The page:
An interesting read, but not well balanced. There is a great deal of emphasis on Feynman's early years as a student at MIT and Princeton, but a lack of detail from about 1962 to 1986. Perhaps this is a reflection of his career and when his major contributions to science took place. The chapters on the Manhattan Project were very engaging and I am now happily slogging my way through "The Feynman Lectures on Physics" (which I was not previously aware of, despite having previously read Feynman's own "auto-biography"). Overall, I would agree with the comments from a reviewer on Goodreads: "it was interesting, but most of the same information is available in more-engaging form elsewhere."
An excellent biography of a singular person. This biography includes (about 50%) the scientific questions that Feynman pursued in his career. This biography is very well written and entertaining. Some previous knowledge of physics will definitely help. Worth reading if you are interested.
James Gleick's prose, vocabulary and style is on par with great fiction writers. He uses his Harvard University training in English to show scientific topics and scientists, often shunned as boring, as extremely interesting. It is no wonder that his peers voted him as a Pulitzer Prize Finalist three times. He has won two National Book Awards. For those who want to learn about Feynman's brilliance, personality, life and science this is a great read. Gleick, apart from being a joy to read, just for his creative style, does not shy away from showing and explaining the quantum physics. At times the reader needs to put on some intellectual running shoes if they want to try to understand the subject, which is part of the genius of who Richard Feynman was. Kudos to Gleick as a great popularizer of science and its heroes.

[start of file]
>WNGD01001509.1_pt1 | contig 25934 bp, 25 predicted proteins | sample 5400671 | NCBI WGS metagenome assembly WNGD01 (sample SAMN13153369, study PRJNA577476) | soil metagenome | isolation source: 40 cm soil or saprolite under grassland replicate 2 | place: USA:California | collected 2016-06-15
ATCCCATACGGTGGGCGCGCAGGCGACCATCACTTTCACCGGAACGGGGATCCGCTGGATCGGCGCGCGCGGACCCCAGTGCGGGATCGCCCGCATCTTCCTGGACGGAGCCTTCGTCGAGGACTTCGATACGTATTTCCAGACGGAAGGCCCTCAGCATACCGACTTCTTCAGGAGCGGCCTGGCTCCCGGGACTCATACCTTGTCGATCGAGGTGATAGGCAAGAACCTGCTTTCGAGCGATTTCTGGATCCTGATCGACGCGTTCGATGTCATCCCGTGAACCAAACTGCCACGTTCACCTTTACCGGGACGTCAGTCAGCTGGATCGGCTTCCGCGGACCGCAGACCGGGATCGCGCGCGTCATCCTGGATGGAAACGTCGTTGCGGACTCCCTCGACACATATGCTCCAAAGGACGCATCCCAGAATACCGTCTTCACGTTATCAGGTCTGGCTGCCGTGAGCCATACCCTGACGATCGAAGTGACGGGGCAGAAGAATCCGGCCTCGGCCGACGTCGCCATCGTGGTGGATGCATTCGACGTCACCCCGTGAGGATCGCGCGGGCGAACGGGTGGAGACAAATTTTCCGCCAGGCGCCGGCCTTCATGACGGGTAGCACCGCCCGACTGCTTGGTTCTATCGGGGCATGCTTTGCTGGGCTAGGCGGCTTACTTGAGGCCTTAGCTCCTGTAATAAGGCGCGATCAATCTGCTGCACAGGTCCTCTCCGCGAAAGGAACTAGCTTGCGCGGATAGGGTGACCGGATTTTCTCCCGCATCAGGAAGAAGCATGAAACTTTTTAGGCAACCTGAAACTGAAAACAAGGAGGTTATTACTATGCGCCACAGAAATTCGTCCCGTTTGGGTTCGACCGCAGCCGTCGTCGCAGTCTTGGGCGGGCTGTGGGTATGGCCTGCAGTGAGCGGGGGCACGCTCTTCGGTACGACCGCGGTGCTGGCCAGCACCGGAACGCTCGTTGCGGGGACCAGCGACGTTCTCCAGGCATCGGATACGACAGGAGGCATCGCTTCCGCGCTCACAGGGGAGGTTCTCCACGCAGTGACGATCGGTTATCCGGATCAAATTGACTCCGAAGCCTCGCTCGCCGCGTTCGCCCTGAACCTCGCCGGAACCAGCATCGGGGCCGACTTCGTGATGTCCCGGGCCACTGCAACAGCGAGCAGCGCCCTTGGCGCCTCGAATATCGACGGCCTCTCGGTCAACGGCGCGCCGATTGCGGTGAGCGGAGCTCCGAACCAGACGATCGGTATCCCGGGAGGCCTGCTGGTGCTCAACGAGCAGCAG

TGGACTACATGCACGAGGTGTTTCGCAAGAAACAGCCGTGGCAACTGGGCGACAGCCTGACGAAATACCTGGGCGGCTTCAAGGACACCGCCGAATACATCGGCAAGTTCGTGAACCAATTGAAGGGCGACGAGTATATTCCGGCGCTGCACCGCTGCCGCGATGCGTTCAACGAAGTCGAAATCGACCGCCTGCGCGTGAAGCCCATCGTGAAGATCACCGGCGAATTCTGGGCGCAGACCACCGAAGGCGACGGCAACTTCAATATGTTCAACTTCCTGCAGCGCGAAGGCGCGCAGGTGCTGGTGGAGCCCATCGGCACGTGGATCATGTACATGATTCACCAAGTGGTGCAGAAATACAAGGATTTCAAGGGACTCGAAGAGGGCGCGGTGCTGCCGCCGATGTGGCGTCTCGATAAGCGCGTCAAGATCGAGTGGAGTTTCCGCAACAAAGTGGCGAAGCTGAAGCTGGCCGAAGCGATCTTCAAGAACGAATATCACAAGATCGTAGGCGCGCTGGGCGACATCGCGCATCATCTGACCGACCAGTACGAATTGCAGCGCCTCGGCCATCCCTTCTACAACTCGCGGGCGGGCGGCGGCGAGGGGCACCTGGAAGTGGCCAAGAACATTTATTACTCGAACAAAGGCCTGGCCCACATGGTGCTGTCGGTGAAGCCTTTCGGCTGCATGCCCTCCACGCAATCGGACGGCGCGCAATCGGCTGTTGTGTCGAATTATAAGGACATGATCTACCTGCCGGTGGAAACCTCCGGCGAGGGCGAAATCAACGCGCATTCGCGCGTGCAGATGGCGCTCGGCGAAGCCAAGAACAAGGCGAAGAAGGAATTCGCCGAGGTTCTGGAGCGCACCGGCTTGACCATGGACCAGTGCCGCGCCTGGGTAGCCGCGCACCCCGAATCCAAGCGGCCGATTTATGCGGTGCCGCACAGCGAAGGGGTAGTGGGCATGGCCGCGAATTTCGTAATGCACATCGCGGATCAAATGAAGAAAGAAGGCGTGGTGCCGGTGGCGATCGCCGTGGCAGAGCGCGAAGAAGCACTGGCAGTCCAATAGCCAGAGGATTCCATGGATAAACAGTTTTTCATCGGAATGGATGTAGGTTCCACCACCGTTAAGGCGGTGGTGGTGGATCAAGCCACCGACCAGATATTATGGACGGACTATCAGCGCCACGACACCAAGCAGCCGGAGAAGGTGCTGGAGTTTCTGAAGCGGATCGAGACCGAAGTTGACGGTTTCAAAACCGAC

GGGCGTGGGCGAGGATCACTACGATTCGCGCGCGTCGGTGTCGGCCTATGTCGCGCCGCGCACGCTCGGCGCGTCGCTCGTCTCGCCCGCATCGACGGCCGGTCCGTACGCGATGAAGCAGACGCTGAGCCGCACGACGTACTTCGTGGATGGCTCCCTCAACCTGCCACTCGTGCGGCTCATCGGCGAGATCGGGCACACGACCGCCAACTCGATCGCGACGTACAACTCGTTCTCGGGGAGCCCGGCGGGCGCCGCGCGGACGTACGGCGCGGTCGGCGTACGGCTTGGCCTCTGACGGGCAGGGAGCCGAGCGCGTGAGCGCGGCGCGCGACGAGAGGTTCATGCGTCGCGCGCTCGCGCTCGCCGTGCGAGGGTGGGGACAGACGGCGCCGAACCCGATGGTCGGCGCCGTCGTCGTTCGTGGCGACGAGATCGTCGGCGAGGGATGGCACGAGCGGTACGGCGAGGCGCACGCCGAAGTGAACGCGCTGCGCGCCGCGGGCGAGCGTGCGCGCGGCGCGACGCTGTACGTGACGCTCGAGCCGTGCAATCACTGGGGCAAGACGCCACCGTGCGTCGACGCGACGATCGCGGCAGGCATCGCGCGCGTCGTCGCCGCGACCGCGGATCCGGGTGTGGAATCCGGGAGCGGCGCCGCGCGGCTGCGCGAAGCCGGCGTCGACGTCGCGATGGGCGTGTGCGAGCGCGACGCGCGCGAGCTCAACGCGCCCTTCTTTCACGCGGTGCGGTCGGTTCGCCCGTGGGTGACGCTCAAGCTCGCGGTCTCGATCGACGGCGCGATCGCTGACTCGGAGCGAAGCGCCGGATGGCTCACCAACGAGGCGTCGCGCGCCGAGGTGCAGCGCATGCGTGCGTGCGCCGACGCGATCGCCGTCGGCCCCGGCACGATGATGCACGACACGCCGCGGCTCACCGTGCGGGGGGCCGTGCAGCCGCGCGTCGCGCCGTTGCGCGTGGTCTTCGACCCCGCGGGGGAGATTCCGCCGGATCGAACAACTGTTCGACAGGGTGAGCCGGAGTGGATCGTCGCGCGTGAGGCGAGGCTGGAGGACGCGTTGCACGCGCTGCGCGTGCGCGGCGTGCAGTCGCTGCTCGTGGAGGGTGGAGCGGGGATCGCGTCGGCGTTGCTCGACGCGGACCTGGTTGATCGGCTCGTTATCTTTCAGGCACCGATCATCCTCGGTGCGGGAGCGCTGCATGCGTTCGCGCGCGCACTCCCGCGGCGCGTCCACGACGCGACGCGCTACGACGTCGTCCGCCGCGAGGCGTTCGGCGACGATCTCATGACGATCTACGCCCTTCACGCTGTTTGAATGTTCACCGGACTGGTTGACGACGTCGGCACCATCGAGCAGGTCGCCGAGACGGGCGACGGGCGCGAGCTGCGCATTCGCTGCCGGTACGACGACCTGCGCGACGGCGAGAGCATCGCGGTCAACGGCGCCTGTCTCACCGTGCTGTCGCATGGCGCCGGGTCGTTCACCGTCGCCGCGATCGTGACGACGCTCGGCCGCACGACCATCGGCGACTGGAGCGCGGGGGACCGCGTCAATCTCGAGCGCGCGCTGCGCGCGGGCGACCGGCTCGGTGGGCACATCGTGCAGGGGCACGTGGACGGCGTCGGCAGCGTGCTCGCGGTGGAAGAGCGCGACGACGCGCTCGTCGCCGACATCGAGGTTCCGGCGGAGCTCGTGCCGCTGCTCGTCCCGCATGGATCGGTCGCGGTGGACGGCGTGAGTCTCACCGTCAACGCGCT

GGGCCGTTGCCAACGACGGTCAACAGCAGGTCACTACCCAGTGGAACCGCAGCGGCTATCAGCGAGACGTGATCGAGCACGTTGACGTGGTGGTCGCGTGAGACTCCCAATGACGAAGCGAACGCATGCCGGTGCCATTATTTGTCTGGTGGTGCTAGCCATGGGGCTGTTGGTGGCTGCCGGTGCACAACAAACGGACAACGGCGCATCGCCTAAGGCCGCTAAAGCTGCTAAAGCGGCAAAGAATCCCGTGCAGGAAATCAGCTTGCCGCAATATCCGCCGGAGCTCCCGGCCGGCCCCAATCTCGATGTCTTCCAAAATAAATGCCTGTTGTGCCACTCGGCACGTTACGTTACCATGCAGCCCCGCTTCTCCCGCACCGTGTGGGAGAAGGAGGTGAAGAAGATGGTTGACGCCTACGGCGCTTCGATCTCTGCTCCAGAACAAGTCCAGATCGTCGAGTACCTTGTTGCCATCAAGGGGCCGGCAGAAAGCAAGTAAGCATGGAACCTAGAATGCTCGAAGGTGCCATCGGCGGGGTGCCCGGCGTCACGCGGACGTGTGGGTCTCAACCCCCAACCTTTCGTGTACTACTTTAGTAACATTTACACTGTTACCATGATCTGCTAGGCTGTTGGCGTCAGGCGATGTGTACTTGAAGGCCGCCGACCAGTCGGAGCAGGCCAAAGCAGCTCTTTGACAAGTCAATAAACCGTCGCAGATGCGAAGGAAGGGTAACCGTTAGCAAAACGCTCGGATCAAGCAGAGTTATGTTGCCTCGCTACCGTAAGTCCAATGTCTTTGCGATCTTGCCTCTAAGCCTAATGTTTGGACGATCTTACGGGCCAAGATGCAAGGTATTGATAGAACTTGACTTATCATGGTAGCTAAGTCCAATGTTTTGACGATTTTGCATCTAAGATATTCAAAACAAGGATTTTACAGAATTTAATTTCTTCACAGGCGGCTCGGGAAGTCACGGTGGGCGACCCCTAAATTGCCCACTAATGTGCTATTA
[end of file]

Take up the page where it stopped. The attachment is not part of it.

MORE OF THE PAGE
Finalist of the 1993 Pulitzer prize for biography.
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